• Paul Cefalu


The epigraphs above, taken from the work of three of the most influential contemporary philosophers and cultural critics, share a preoccupation with the void or empty place as a foundational given of any ontology. Throughout each theorist’s work the constitutive void appears under different names and conceptual frameworks. For Žižek, it is often used interchangeably with the Lacanian real as well as the elusive objet a; for Agamben it is intrinsic to the sovereign exception or homo sacer; for Badiou it derives from the principles of naive and axiomatic set theory, in which the null or empty set founds any set theoretic multiple. It is the project of this book to determine to what extent this contemporary preoccupation with ontological voids, empty sets, and anomic spaces can help illuminate the religious aspects of the work of some key seventeenth-century religious writers, including John Donne, Richard Crashaw, John Milton, and Thomas Traherne.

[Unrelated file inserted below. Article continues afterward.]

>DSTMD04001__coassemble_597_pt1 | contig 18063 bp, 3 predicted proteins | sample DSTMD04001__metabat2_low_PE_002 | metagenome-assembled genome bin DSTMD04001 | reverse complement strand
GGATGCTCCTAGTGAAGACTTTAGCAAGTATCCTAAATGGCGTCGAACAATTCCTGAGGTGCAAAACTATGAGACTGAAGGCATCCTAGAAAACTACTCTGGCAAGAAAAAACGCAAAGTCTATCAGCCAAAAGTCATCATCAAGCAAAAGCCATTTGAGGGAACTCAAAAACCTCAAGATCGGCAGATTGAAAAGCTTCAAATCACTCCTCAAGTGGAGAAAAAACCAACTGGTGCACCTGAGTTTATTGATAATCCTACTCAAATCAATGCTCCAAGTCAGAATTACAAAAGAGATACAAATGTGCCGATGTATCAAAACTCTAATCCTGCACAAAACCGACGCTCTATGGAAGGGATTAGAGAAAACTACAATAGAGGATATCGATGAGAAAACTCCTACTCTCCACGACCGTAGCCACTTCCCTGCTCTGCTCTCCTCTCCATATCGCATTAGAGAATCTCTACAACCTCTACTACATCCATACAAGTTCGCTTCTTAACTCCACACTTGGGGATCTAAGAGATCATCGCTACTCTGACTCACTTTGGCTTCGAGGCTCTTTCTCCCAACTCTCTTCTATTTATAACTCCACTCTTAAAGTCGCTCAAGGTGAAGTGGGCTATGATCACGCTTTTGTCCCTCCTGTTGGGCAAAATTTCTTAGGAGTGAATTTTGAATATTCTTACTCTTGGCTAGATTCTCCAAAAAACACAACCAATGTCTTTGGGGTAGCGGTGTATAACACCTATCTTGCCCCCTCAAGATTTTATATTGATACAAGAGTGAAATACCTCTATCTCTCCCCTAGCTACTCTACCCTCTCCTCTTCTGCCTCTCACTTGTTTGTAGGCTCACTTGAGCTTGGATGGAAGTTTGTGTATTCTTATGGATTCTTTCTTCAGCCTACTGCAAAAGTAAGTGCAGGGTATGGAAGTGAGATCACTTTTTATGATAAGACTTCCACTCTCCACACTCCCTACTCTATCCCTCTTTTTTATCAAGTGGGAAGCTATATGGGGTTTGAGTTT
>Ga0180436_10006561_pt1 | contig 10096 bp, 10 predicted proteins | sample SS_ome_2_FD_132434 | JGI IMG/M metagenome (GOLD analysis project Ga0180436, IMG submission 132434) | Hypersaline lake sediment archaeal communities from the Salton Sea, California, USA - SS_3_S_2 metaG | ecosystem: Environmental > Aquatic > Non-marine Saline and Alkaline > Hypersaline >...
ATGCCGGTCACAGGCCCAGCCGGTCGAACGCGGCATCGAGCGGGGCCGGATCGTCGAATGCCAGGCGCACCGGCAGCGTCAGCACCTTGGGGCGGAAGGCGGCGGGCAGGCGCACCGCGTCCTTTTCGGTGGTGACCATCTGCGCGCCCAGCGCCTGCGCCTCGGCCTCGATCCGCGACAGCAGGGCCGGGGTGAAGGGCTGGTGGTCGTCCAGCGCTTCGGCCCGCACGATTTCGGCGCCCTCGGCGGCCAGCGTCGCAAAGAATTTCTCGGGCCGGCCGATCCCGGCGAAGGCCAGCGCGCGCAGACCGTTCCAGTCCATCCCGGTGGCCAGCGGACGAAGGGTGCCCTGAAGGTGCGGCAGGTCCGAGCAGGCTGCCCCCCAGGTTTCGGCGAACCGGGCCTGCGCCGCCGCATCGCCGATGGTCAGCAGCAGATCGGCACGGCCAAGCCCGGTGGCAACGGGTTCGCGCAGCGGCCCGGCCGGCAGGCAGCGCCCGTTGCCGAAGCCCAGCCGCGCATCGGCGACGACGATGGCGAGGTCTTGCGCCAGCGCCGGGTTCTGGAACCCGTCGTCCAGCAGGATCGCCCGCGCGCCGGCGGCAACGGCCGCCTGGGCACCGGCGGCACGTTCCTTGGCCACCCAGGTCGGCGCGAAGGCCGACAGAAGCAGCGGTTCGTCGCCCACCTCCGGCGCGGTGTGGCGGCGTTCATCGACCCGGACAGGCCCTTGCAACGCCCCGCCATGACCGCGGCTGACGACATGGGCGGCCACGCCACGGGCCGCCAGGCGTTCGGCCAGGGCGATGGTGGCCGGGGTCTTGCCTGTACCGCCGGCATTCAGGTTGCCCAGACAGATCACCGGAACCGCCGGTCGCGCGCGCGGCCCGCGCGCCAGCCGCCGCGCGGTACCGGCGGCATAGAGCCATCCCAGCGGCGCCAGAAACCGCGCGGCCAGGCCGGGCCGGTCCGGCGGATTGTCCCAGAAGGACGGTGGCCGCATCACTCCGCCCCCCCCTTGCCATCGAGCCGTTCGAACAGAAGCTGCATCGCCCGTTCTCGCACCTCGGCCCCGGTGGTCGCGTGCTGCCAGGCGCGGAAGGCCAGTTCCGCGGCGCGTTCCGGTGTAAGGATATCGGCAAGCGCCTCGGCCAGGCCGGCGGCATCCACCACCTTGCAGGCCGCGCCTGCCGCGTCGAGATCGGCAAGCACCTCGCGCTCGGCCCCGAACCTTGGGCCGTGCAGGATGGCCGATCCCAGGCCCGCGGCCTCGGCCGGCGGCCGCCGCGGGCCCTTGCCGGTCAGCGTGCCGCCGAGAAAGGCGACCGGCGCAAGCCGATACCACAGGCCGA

Empty Place Political Theology Negative Theology Ascetic Ideal Homo Sacer 
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© Paul Cefalu 2007

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  • Paul Cefalu

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